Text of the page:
In the ice that used to slake
Pegs I drank when I was dry --
 This observe for old sake's sake.
To the railway station hie, There a single ticket take For Umballa -- goods-train -- I Shall not mind delay or shake.
I shall rest contentedly Spite of clamor coolies make; Thus in state and dignity Send me up for old sake's sake.
Next the sleepy Babu wake, Book a Kalka van "for four.
" Few, I think, will care to make Journeys with me any more As they used to do of yore.
I shall need a "special" break -- Thing I never took before -- Get me one for old sake's sake.
After that -- arrangements make.
No hotel will take me in, And a bullock's back would break 'Neath the teak and leaden skin Tonga ropes are frail and thin, Or, did I a back-seat take, In a tonga I might spin, -- Do your best for old sake's sake.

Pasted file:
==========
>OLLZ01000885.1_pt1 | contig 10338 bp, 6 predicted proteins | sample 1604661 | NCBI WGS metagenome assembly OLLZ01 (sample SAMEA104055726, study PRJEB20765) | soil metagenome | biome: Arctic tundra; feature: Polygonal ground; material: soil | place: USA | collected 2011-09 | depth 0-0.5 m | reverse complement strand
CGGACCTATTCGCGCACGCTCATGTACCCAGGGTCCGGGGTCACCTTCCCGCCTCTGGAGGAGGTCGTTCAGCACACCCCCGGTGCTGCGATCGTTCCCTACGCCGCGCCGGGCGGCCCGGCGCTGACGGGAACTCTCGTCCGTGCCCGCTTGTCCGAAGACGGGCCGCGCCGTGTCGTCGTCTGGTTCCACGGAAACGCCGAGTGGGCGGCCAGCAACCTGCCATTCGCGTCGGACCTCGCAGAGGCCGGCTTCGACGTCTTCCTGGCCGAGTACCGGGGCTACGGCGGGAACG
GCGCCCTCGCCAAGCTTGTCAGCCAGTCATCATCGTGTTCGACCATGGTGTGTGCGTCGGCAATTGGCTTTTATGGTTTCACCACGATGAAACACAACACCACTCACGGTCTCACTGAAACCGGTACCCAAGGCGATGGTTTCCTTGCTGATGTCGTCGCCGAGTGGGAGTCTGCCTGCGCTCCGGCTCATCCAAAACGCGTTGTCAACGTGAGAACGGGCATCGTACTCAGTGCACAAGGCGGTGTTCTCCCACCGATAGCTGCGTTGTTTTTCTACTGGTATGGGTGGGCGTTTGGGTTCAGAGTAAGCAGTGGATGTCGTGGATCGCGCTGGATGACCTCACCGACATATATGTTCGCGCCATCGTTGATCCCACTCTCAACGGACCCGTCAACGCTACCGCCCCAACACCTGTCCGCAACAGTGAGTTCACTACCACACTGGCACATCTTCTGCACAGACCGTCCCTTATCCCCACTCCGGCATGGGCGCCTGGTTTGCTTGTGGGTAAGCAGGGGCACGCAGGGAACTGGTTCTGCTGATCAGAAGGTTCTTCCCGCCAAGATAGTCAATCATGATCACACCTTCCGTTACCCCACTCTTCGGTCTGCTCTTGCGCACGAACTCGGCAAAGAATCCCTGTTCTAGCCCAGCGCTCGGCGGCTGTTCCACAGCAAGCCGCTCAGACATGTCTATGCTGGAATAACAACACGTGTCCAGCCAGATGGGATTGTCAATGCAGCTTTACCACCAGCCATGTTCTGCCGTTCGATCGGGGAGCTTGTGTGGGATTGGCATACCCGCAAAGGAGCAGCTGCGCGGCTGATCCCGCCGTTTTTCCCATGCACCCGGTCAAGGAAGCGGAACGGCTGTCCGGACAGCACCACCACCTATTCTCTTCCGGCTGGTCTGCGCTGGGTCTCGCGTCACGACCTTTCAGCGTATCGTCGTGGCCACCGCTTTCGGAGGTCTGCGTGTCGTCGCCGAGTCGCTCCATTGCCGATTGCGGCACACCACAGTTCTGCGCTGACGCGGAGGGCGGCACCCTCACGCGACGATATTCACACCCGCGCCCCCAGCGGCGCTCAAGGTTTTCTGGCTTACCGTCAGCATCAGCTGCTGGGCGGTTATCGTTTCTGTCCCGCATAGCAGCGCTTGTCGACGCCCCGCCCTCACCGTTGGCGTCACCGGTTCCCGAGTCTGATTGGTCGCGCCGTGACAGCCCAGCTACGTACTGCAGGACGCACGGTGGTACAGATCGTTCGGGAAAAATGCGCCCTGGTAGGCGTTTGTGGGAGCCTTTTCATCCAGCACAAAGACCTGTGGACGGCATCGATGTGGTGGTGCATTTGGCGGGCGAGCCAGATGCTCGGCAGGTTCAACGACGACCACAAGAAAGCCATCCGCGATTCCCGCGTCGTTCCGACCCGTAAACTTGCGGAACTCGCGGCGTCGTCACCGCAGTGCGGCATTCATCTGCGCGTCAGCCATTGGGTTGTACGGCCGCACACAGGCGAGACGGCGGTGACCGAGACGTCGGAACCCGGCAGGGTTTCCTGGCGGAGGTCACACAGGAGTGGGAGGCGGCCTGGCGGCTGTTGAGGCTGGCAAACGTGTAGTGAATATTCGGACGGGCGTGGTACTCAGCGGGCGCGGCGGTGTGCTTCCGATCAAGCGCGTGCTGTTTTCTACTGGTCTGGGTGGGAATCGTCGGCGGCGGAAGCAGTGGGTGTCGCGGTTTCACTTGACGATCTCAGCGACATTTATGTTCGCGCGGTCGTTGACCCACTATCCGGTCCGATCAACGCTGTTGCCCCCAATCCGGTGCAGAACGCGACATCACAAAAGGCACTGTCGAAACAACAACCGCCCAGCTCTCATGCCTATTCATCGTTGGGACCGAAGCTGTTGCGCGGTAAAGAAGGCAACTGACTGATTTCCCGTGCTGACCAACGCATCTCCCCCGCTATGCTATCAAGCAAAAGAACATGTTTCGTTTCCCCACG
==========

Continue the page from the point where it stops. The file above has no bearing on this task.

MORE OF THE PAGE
After that -- your work is done.
Recollect a Padre must Mourn the dear departed one -- Throw the ashes and the dust.
Don't go down at once.
I trust You will find excuse to "snake Three days' casual on the bust.
" Get your fun for old sake's sake.
I could never stand the Plains.
Think of blazing June and May Think of those September rains Yearly till the Judgment Day! I should never rest in peace, I should sweat and lie awake.
Rail me then, on my decease, To the Hills for old sake's sake.
Written by Rudyard Kipling | Create an image from this poem

The Man Who Could Write

 Boanerges Blitzen, servant of the Queen,
Is a dismal failure -- is a Might-have-been.
In a luckless moment he discovered men Rise to high position through a ready pen.
Boanerges Blitzen argued therefore -- "I, With the selfsame weapon, can attain as high.
" Only he did not possess when he made the trial, Wicked wit of C-lv-n, irony of L--l.